It is a strange urge that some people have: to rule the fates of others, to play with events in order to change the course of history, to decide who receives and who surrenders, who prospers and who falls to ruin, indeed who shall live and who shall die. And all because of one word: power.
n this heated political season in which voters in France, the U.S. and elsewhere are set to choose their leaders, now is perhaps a good moment to think of Niccolò Machiavelli (1536 -1603), the author, diplomat and philosopher best known for writing what many consider the first real book of political science which examines power, The Prince (1513).
Although the word "Machiavellian" is, for many, synonymous with immorality, cunning and even evil, few realize that Machiavelli was a republican and part of a reform movement in Florence, Italy, which ousted the mighty Medici family from power. When they regained their position in 1494, Machiavelli was imprisoned and tortured.
Ironically, The Prince -- a metaphor for "leader" -- was written in honor of Lorenzo the Magnificent, a Medici. Some historians have wondered whether Machiavelli dedicated this treatise to him in order to gain a favored position at court. Yet thinkers such as Spinoza and Jean-Jacques Rousseau believed that The Prince was a satire on despots. Still others argue that the booklet is a diabolical work of cynicism. Most political scientists, on the other hand, would probably describe The Prince as an unadorned, direct and brutal analysis of the means and methods of gaining and keeping power. In this sense, the book is a type of guideline to 'realpolitik.'
In his dedication to Lorenzo, however, Machiavelli explains that the book reflects his reading of the actions and decisions of the "great men" of history, both ancient and modern. "I have not set off this little work," he writes, "with pompous phrases, nor filled it with high-sounding and magnificent words... for [it] should derive credit only from the truth of the matter." The truths Machiavelli writes about are raw, practical and electrifying in their frankness. Although we may cringe from his descriptions and prescriptions, somehow we realize that this is how politics is conducted, whether by managers jousting for power and position in the corporate world or politicians seeking office.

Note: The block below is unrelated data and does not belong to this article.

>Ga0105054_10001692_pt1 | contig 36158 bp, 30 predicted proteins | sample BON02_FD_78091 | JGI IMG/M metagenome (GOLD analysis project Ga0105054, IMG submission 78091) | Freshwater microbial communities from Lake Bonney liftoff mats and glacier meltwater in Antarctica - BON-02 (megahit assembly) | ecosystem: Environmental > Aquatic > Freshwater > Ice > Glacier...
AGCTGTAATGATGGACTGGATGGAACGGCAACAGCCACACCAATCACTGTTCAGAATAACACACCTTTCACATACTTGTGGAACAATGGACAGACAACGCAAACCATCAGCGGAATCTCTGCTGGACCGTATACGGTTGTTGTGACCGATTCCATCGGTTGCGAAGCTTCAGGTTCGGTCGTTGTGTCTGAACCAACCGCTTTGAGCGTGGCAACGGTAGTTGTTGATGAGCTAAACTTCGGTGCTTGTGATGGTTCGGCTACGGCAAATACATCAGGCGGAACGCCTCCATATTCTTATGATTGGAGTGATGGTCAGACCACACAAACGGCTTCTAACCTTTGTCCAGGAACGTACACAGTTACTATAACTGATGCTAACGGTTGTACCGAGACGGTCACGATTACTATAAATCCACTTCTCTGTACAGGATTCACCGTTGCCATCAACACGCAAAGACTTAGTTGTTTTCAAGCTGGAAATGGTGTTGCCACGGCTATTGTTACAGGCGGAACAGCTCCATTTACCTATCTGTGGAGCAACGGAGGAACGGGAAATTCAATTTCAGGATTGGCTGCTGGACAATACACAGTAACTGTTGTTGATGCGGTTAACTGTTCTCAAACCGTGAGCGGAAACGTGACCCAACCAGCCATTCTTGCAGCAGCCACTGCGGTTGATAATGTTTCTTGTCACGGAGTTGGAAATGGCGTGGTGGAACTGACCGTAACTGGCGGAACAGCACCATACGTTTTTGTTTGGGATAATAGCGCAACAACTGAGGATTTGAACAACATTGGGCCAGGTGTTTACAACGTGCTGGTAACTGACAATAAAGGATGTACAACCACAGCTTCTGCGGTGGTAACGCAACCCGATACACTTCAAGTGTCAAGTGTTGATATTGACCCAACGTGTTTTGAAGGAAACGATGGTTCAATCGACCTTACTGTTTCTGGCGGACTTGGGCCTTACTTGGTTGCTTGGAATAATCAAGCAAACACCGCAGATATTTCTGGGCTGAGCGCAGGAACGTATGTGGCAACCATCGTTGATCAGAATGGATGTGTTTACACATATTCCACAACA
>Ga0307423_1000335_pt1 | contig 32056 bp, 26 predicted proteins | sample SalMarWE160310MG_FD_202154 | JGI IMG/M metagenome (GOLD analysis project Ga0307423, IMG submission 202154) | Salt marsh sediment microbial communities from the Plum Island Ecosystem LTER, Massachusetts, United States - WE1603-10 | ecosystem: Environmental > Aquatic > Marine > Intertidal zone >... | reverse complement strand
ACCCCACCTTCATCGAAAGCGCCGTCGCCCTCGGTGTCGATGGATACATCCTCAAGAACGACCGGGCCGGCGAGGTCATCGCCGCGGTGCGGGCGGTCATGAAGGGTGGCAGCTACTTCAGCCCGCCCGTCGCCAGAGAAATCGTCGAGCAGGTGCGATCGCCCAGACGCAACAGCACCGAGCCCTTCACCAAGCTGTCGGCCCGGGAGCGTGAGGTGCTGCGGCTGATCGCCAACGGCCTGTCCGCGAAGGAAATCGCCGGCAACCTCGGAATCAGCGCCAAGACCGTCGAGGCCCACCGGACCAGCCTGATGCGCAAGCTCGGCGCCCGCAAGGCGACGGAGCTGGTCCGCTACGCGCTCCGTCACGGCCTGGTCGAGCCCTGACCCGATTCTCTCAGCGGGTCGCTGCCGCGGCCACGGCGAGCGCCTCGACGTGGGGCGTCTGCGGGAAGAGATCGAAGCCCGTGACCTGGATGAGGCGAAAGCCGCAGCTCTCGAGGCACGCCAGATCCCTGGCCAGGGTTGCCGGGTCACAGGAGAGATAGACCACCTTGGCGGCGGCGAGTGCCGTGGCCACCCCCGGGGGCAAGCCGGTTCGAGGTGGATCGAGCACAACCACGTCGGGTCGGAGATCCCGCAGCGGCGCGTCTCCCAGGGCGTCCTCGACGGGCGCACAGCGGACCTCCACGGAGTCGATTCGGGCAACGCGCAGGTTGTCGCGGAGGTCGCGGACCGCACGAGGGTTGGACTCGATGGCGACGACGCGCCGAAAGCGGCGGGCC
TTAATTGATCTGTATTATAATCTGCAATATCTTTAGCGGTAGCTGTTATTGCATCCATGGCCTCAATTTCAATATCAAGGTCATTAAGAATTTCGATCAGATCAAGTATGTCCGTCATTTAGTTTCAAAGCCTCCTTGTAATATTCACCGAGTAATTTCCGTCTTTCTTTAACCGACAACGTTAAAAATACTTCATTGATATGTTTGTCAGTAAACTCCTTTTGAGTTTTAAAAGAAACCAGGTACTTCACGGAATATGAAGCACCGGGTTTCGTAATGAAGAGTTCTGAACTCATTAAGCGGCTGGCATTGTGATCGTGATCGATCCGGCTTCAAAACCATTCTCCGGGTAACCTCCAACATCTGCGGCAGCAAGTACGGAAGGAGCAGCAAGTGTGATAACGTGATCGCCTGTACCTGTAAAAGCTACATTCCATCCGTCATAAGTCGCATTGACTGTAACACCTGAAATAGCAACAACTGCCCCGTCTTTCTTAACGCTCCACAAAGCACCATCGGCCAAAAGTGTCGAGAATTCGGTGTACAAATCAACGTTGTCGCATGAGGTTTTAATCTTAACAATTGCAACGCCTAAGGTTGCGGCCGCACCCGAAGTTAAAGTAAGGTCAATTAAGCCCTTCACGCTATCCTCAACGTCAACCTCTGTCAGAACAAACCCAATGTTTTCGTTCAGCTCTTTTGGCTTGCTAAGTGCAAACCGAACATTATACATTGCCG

"Command fortune with audacity," Machiavelli instructs in hapter XXV, a phase that few successful decision-makers would rebuke. Below, I have summarized the main points from The Prince, updating some to exigencies of the business world. They are well worth pondering:
• Good leaders possess virtù: boldness, courage and skill.
• It is better to be feared (i.e., respected) than loved.
• Forget lofty ideals and moralistic or religious tenants as this could lead to your destruction by making you appear weak.
• A man will hate you and work against you if you take away his property (in business: position, staff, responsibilities), and/or his woman -- remember this is Renaissance Italy -- (in business: company car, parking space, office space: the visual signs of success and status). "People more quickly forget the death of their father," Machiavelli observes, "than the loss of their inheritance."
• To avoid being overthrown and removed from power, avoid being hated.
• Be generous to your troops (i.e., staff) but be miserly to others.
• Beware the virtues (generosity, mercy, honesty, etc) -- for they can make you seem weak and lead to your lost of power. If you are virtuous and your opponent isn't, you will loose. Thus, you must assume that he isn't virtuous.
• Use the vices (lying, miserliness, deceit, etc) as tactics and tools to maintain power. It is vital, however, that others never realize this.
• It is politically useful to appear to be virtuous.
• Be deceitful if you must, and only if it suits your purposes -- but nobody should ever discover that this is your tactic.
• If you must remove someone, do it quickly, decisively and limited in scope. Then move forward.
• Use any means of expediency to achieve your goals; expediency is something that promotes your own interests or purposes. In other words, the ends justify the means.
Whatever we think of Machiavelli and this writings -- honest, satanic, truthful or harsh -- deep in our hearts we know that he has chosen to openly describe the nasty realities of obtaining and keeping power, whether your goal is to become head of your Girl Scouts troop, master of the children's shoe department where you work, religious leader of your community, or general, Supreme Court judge or president of your country. This is the real world, Machiavelli tells us, not some dreamy vision of how it should be. We may not like it, we may even actively oppose it, but these are the rough realities of power politics.
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